Suzanne Fields
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Free speech in a free country means we can criticize public figures because they're, well, public. It's almost a duty that goes with the territory. The criticism may be unfair, exaggerated and purely partisan, but open debate usually enables everyone to sort everything out, by listening closely to the words as a guide to the motives of the politicians. That's why public persons have to use common sense, which is usually scarce. Agree or disagree, we have to believe leaders are "one of us" in the most human sense if they want our sympathies. Most men and women can overcome ruthless attacks in the media if they're not actually shady. But degree is everything. The drip, drip, drip of unflattering details can gouge out a large hole, particularly when the drips encompass sex, power, money and goofiness (though not necessarily in that order). So it has come to pass for Cherie Blair, wife of British Prime Minister Tony Blair, in what the English press has inevitably dubbed Cheriegate. The drips haven't drowned the first couple, but the unhappy couple has required more than an everyday bumbershoot against the storm. Too bad for us, she embarrasses her husband at a time when he is particularly vulnerable for his support of President Bush's policy toward Iraq. In her tearful confessional, Mrs. Blair said that she juggles lots of balls in her daily life (unlike the rest of us) and "sometimes some of the balls get dropped." This time they landed on her husband's foot. Drip, drip sex. Carole Caplin, who is Cherie Blair's good friend and identified relentlessly in the press as her "lifestyle guru," was once a topless model. Caplin's boyfriend, Peter Foster, who got the lifestyle guru pregnant, is a con man - think smoothie - with criminal convictions for selling fraudulent diet products. Cherie Blair didn't have to be at the top of her law class (though she was) to see she was swimming between Scylla and Charybdis. Her goggles fogged up. Drip, drip money. The topless model's con man helped Cherie Blair buy two houses in Bristol. One is for the Blair's oldest son to live in while he attends university. The other is for an investment, a $790,000 property deal with a reported discount of $109,000 for taking two. While this sounds like a terrific financial deal, political foes of the prime minister in his own party complain that it's elitist and extravagant, coming at a time when Tony Blair wants to raise fees for a college education and won't give firefighters a raise. Drip, drip power. Cherie Blair confessed that she telephoned Mr. Foster's lawyers on his behalf and looked up the court list to find out which judge would be hearing his appeal for deportation. She may not have planned to "use" her power, but a prime minister's wife, like Caesar's, must adhere to the spirit of the law as well as the letter, always aware that the sound of her last name echoes through the land. Drip, drip goofiness. A prime minister's wife who engages in New Age rituals by wearing a bioelectrical crystal pendant to liberate blocked energies, receives a mud massage in the shower to reduce toxins, and faxes questions to her psychic for answers from the spirit world is probably harmless enough, but ripe as the target of merciless humor. What is she going to ask her psychic, one wag asked: "Should we go to war with Iraq?" Unfortunately Cherie Blair's behavior gives grudging credibility to the question in a headline in the Times of London: "Should We Care if Mrs. Blair is Bonkers?" Bad judgment does not make a bad person, but it sure doesn't help her husband with his enemies. Unlike Hillary Clinton, who gave up lawyering when she became first lady, ostentatiously using the levers of power at the "request" of her husband ("buy one, get one free"), Cherie Blair sought to keep her career separate from that of the prime minister. As a self-made woman who rose from poverty to establish a career as a human rights lawyer, her shyness before the press and her desire to protect her children has made her a relatively sympathetic figure until now. This time she lied and tried to cover up her lies because she claims she wanted to be loyal to her friend. It's the cover-up, of course, that's always fatal.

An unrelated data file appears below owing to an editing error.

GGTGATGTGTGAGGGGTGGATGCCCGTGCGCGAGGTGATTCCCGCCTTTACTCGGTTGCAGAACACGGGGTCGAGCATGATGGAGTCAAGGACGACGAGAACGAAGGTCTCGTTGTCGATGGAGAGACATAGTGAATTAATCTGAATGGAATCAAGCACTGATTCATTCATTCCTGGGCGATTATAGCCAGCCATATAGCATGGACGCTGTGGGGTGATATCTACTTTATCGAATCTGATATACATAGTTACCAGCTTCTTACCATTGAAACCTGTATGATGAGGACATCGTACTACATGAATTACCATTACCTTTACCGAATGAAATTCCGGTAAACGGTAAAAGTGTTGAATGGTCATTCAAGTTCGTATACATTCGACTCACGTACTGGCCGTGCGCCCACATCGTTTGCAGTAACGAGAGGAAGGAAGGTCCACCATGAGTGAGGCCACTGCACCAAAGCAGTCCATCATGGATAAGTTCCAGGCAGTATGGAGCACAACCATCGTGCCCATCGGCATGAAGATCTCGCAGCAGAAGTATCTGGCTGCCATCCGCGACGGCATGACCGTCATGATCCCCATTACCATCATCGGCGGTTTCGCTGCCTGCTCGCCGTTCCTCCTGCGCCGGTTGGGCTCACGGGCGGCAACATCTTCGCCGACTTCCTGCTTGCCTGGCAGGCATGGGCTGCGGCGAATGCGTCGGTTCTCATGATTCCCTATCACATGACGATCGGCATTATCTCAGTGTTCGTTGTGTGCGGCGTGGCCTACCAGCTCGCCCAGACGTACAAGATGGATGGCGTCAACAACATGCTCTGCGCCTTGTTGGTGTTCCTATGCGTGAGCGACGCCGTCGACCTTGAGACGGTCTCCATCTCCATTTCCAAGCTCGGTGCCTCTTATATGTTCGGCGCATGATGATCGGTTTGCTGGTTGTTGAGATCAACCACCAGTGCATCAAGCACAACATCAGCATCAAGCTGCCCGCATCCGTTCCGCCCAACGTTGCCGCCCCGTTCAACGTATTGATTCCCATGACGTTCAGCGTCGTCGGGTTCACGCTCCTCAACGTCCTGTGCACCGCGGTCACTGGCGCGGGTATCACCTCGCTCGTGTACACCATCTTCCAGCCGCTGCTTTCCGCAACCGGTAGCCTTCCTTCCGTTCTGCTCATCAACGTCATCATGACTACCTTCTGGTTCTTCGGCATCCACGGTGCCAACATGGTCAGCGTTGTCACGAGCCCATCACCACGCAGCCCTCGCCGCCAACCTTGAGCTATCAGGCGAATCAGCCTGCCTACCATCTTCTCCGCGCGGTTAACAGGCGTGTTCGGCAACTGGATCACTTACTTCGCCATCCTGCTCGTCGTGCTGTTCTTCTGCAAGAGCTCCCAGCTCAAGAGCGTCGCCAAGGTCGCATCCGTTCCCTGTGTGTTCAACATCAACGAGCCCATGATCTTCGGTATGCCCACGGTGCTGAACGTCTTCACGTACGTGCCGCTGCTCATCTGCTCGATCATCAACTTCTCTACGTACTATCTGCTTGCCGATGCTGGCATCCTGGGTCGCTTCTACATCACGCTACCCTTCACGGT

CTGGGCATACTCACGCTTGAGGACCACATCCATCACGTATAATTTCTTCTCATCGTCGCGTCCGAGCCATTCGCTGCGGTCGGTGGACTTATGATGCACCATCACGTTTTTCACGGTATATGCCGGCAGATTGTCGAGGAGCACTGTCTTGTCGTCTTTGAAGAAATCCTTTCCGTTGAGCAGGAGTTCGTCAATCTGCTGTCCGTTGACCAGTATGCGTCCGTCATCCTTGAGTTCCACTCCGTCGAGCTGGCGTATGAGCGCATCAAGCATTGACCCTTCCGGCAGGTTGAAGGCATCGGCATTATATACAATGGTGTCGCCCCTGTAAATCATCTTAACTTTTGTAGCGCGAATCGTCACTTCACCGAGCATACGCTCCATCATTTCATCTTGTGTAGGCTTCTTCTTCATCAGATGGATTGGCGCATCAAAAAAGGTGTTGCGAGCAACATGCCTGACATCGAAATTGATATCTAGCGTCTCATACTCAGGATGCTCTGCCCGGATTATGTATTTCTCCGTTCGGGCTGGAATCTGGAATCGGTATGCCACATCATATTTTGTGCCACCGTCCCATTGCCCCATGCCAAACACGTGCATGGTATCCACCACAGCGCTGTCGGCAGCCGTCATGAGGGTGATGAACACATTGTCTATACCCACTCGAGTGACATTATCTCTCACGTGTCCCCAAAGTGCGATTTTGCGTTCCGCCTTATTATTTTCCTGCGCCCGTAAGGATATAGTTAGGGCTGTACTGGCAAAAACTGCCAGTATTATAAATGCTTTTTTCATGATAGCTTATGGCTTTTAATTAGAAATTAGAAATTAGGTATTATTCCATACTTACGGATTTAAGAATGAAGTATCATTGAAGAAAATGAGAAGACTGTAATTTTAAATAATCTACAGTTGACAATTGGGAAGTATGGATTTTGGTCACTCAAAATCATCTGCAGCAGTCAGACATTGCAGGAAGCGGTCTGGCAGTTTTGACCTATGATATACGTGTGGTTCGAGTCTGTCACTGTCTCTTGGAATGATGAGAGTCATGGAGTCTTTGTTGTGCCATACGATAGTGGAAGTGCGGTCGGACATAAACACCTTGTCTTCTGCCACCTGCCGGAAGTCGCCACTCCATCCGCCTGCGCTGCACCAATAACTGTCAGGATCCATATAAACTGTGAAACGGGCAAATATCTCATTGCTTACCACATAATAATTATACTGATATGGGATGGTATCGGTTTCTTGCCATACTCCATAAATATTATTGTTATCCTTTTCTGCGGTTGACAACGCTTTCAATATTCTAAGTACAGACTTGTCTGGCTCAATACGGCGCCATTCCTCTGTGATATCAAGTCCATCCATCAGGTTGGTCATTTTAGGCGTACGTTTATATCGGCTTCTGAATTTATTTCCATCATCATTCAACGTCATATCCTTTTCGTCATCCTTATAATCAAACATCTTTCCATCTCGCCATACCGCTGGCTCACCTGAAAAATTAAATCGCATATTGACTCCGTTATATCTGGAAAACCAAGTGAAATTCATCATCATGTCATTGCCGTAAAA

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Suzanne Fields

Suzanne Fields is currently working on a book that will revisit John Milton's 'Paradise Lost.'

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